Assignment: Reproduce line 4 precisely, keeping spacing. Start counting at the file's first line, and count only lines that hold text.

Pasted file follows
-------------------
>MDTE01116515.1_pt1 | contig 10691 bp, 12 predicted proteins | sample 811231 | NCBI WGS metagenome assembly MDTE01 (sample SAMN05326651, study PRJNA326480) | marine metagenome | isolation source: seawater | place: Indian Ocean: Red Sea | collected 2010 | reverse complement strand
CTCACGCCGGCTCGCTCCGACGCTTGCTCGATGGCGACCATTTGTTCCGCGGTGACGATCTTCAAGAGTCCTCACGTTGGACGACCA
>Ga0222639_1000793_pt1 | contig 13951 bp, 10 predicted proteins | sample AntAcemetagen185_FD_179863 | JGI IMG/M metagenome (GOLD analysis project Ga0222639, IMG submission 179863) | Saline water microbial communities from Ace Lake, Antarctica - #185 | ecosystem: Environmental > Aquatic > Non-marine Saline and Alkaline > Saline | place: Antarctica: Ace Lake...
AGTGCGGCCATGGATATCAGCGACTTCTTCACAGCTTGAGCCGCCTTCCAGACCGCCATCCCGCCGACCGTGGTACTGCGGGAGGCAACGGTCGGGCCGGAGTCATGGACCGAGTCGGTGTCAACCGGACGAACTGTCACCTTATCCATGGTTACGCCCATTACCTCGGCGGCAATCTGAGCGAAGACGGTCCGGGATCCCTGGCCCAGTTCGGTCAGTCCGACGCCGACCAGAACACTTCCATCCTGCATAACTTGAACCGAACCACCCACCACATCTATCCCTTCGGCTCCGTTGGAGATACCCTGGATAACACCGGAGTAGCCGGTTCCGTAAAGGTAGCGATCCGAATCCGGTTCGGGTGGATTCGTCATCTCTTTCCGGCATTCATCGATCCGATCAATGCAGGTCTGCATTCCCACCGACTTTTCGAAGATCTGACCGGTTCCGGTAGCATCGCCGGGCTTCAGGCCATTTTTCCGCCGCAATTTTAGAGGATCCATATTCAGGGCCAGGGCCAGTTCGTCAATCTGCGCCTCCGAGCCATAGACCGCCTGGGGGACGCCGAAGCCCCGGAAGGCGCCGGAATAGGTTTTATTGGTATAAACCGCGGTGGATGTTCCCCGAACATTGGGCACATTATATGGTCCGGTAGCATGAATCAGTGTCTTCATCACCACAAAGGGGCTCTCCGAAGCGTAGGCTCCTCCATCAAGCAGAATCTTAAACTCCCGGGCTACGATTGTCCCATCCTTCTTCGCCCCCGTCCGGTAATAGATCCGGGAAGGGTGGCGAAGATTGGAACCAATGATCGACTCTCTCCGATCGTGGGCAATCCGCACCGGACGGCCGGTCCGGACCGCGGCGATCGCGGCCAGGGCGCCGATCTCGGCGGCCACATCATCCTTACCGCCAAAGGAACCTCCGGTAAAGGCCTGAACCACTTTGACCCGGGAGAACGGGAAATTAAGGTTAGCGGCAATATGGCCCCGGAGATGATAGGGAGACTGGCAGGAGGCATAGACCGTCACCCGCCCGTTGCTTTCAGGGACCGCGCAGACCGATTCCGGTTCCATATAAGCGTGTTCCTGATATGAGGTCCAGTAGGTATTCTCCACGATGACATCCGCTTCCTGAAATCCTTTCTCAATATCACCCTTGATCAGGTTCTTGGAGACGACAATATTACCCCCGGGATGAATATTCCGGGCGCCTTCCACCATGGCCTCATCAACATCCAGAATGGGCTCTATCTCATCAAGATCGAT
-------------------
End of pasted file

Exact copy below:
AGTGCGGCCATGGATATCAGCGACTTCTTCACAGCTTGAGCCGCCTTCCAGACCGCCATCCCGCCGACCGTGGTACTGCGGGAGGCAACGGTCGGGCCGGAGTCATGGACCGAGTCGGTGTCAACCGGACGAACTGTCACCTTATCCATGGTTACGCCCATTACCTCGGCGGCAATCTGAGCGAAGACGGTCCGGGATCCCTGGCCCAGTTCGGTCAGTCCGACGCCGACCAGAACACTTCCATCCTGCATAACTTGAACCGAACCACCCACCACATCTATCCCTTCGGCTCCGTTGGAGATACCCTGGATAACACCGGAGTAGCCGGTTCCGTAAAGGTAGCGATCCGAATCCGGTTCGGGTGGATTCGTCATCTCTTTCCGGCATTCATCGATCCGATCAATGCAGGTCTGCATTCCCACCGACTTTTCGAAGATCTGACCGGTTCCGGTAGCATCGCCGGGCTTCAGGCCATTTTTCCGCCGCAATTTTAGAGGATCCATATTCAGGGCCAGGGCCAGTTCGTCAATCTGCGCCTCCGAGCCATAGACCGCCTGGGGGACGCCGAAGCCCCGGAAGGCGCCGGAATAGGTTTTATTGGTATAAACCGCGGTGGATGTTCCCCGAACATTGGGCACATTATATGGTCCGGTAGCATGAATCAGTGTCTTCATCACCACAAAGGGGCTCTCCGAAGCGTAGGCTCCTCCATCAAGCAGAATCTTAAACTCCCGGGCTACGATTGTCCCATCCTTCTTCGCCCCCGTCCGGTAATAGATCCGGGAAGGGTGGCGAAGATTGGAACCAATGATCGACTCTCTCCGATCGTGGGCAATCCGCACCGGACGGCCGGTCCGGACCGCGGCGATCGCGGCCAGGGCGCCGATCTCGGCGGCCACATCATCCTTACCGCCAAAGGAACCTCCGGTAAAGGCCTGAACCACTTTGACCCGGGAGAACGGGAAATTAAGGTTAGCGGCAATATGGCCCCGGAGATGATAGGGAGACTGGCAGGAGGCATAGACCGTCACCCGCCCGTTGCTTTCAGGGACCGCGCAGACCGATTCCGGTTCCATATAAGCGTGTTCCTGATATGAGGTCCAGTAGGTATTCTCCACGATGACATCCGCTTCCTGAAATCCTTTCTCAATATCACCCTTGATCAGGTTCTTGGAGACGACAATATTACCCCCGGGATGAATATTCCGGGCGCCTTCCACCATGGCCTCATCAACATCCAGAATGGGCTCTATCTCATCAAGATCGAT